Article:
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Misled by celestial nav diagrams?

May 9, 2013
Earth is a pipsqueak compared to the size of the sun. Note: we are NOT this close to the sun!

Earth is a pipsqueak compared to the size of the sun. Note: we are NOT this close to the sun!

NASA

One of the intriguing aspects of celestial navigation is that unlike coastal navigation, the distances involved are so great that attempts to represent celestial navigation concepts with diagrams run into problems.      

For example, a key tenet of celestial navigation is that the rays of light coming from the sun are essentially parallel because the sun is so far away and so big. This seems suspect to us because we experience the earth as big from the deck of our boats. Think about two observers on the surface of the earth, however. Each observer is at one of the earth's poles. These navigators would be about 8,000 miles apart, which sounds pretty far — especially if you had to sail it upwind. The sun, however, is 93 million miles away and vastly larger than the earth. So our biggest distance on the earth is 8,000 miles but that is only 0.0085128% of 93 million miles. This explains how we can say light rays coming from the sun are essentially parallel lines anywhere on the illuminated half of the earth.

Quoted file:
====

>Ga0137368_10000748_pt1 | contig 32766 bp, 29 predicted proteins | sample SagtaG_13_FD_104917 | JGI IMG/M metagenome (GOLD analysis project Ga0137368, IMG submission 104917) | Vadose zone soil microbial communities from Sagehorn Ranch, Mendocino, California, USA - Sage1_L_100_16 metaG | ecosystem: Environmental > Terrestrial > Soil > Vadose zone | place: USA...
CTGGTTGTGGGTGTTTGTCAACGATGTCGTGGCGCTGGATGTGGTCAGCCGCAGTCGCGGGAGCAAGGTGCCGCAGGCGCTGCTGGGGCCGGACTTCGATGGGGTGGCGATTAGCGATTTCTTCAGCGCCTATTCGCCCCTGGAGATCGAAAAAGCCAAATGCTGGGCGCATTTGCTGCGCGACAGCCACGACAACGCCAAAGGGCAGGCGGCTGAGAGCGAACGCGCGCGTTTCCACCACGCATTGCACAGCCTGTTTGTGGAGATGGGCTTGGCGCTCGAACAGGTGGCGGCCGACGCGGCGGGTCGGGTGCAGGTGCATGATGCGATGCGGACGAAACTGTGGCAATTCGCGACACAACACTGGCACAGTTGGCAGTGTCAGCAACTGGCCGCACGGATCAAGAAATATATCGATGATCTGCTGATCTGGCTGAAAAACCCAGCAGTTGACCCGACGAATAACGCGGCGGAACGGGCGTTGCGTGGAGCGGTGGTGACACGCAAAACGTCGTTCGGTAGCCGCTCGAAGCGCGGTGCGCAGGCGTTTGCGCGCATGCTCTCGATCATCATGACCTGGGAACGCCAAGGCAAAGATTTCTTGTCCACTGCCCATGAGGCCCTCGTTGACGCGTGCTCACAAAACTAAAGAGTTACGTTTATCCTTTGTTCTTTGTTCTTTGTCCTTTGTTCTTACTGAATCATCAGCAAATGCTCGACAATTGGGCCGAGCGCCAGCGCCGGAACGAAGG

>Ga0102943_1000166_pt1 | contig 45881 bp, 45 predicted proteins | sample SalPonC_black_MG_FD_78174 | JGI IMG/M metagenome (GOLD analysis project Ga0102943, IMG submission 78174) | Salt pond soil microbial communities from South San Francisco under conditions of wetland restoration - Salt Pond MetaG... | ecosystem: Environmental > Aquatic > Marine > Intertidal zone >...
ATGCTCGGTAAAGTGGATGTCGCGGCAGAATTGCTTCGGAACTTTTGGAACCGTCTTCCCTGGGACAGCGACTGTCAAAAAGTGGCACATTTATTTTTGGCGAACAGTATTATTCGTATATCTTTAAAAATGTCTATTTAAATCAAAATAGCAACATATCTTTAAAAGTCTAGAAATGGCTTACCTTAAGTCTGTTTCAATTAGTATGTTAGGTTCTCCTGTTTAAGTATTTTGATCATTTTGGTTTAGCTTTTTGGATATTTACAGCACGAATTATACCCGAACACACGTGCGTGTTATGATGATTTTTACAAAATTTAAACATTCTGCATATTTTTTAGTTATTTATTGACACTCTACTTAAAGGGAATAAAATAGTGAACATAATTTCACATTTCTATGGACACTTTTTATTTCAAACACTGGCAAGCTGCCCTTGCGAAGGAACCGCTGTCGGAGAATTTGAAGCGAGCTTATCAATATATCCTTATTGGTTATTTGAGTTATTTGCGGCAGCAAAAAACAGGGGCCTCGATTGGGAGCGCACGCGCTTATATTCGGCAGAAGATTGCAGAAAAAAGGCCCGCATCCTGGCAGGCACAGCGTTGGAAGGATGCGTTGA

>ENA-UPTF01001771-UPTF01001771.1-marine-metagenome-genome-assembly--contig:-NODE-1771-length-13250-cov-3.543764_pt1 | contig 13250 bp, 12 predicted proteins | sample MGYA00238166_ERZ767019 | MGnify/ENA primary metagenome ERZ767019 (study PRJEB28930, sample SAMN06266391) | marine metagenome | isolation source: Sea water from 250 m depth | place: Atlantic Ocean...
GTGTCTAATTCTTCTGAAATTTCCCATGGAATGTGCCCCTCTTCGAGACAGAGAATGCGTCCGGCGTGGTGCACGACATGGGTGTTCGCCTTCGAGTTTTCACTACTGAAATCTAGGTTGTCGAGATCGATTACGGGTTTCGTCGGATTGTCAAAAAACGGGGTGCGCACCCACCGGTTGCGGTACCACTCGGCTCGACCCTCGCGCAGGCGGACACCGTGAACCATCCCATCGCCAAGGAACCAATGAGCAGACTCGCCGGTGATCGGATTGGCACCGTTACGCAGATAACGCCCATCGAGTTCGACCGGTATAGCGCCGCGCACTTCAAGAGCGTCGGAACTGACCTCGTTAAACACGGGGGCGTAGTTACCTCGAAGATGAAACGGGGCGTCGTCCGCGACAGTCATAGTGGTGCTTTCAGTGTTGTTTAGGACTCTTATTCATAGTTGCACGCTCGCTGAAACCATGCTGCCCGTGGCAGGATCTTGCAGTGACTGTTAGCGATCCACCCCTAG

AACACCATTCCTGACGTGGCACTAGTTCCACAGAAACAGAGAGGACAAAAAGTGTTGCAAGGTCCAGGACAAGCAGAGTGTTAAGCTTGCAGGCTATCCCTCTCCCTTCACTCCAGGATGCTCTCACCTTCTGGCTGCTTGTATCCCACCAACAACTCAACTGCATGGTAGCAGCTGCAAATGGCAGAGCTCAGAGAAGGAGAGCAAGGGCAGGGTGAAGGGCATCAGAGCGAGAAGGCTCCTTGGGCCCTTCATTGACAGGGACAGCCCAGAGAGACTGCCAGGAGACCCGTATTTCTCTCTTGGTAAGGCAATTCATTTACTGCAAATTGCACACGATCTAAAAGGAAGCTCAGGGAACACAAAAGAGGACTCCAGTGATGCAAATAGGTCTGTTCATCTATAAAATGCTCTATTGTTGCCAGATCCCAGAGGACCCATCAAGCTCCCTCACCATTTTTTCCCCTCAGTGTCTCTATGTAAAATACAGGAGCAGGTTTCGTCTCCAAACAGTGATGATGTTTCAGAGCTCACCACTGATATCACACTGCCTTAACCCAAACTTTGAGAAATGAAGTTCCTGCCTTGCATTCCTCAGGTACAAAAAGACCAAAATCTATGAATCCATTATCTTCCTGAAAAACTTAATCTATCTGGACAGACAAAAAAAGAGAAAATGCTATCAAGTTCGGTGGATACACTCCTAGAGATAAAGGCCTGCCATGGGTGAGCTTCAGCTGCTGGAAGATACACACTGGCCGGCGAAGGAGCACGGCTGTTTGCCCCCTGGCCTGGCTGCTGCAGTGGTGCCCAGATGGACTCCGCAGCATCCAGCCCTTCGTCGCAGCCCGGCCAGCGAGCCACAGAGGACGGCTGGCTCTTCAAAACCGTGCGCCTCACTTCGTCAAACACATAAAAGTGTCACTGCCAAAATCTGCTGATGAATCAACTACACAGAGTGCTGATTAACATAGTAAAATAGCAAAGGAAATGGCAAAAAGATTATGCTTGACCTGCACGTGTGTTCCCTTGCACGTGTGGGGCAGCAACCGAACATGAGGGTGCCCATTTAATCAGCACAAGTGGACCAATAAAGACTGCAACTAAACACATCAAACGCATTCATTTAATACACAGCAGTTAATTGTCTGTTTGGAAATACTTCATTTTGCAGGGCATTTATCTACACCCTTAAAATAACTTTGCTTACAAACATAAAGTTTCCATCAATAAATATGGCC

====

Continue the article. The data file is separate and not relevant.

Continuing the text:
Because of these huge numbers, frequently the diagrams we use in celestial nav can't be drawn to scale and as a result are somewhat inaccurate. The best we can do is to use them to help us understand the concepts. In this "teaching mode" they serve us well.

So if you've struggled with celestial navigation, we have two suggestions: 1) blame the diagrams for misleading you and 2) sign up for one of our celestial navigation seminars. We'll set you right in just one weekend! 

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